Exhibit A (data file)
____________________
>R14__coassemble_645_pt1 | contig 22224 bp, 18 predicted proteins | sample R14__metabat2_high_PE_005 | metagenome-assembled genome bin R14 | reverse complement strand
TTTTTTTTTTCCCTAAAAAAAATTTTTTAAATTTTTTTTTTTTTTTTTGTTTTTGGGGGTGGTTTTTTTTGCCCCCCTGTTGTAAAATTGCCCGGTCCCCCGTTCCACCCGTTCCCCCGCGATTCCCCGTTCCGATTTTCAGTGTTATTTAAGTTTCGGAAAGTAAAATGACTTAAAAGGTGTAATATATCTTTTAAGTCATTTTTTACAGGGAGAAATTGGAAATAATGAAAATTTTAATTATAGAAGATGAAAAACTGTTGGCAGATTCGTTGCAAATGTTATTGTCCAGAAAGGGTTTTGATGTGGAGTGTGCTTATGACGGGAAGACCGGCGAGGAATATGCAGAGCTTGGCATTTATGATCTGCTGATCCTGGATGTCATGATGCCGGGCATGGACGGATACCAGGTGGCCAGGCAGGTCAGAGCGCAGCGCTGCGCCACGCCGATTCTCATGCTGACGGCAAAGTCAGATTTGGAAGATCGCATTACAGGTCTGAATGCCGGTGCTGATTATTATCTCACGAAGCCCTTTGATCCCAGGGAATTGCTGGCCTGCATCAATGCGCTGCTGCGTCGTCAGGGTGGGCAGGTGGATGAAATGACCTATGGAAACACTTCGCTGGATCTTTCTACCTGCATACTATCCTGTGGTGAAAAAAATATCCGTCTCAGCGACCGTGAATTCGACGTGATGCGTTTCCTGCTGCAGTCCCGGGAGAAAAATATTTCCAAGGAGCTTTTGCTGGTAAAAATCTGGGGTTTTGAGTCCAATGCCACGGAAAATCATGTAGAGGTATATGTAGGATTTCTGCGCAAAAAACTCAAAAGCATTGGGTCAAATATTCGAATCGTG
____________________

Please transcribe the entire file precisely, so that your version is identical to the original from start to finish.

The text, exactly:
>R14__coassemble_645_pt1 | contig 22224 bp, 18 predicted proteins | sample R14__metabat2_high_PE_005 | metagenome-assembled genome bin R14 | reverse complement strand
TTTTTTTTTTCCCTAAAAAAAATTTTTTAAATTTTTTTTTTTTTTTTTGTTTTTGGGGGTGGTTTTTTTTGCCCCCCTGTTGTAAAATTGCCCGGTCCCCCGTTCCACCCGTTCCCCCGCGATTCCCCGTTCCGATTTTCAGTGTTATTTAAGTTTCGGAAAGTAAAATGACTTAAAAGGTGTAATATATCTTTTAAGTCATTTTTTACAGGGAGAAATTGGAAATAATGAAAATTTTAATTATAGAAGATGAAAAACTGTTGGCAGATTCGTTGCAAATGTTATTGTCCAGAAAGGGTTTTGATGTGGAGTGTGCTTATGACGGGAAGACCGGCGAGGAATATGCAGAGCTTGGCATTTATGATCTGCTGATCCTGGATGTCATGATGCCGGGCATGGACGGATACCAGGTGGCCAGGCAGGTCAGAGCGCAGCGCTGCGCCACGCCGATTCTCATGCTGACGGCAAAGTCAGATTTGGAAGATCGCATTACAGGTCTGAATGCCGGTGCTGATTATTATCTCACGAAGCCCTTTGATCCCAGGGAATTGCTGGCCTGCATCAATGCGCTGCTGCGTCGTCAGGGTGGGCAGGTGGATGAAATGACCTATGGAAACACTTCGCTGGATCTTTCTACCTGCATACTATCCTGTGGTGAAAAAAATATCCGTCTCAGCGACCGTGAATTCGACGTGATGCGTTTCCTGCTGCAGTCCCGGGAGAAAAATATTTCCAAGGAGCTTTTGCTGGTAAAAATCTGGGGTTTTGAGTCCAATGCCACGGAAAATCATGTAGAGGTATATGTAGGATTTCTGCGCAAAAAACTCAAAAGCATTGGGTCAAATATTCGAATCGTG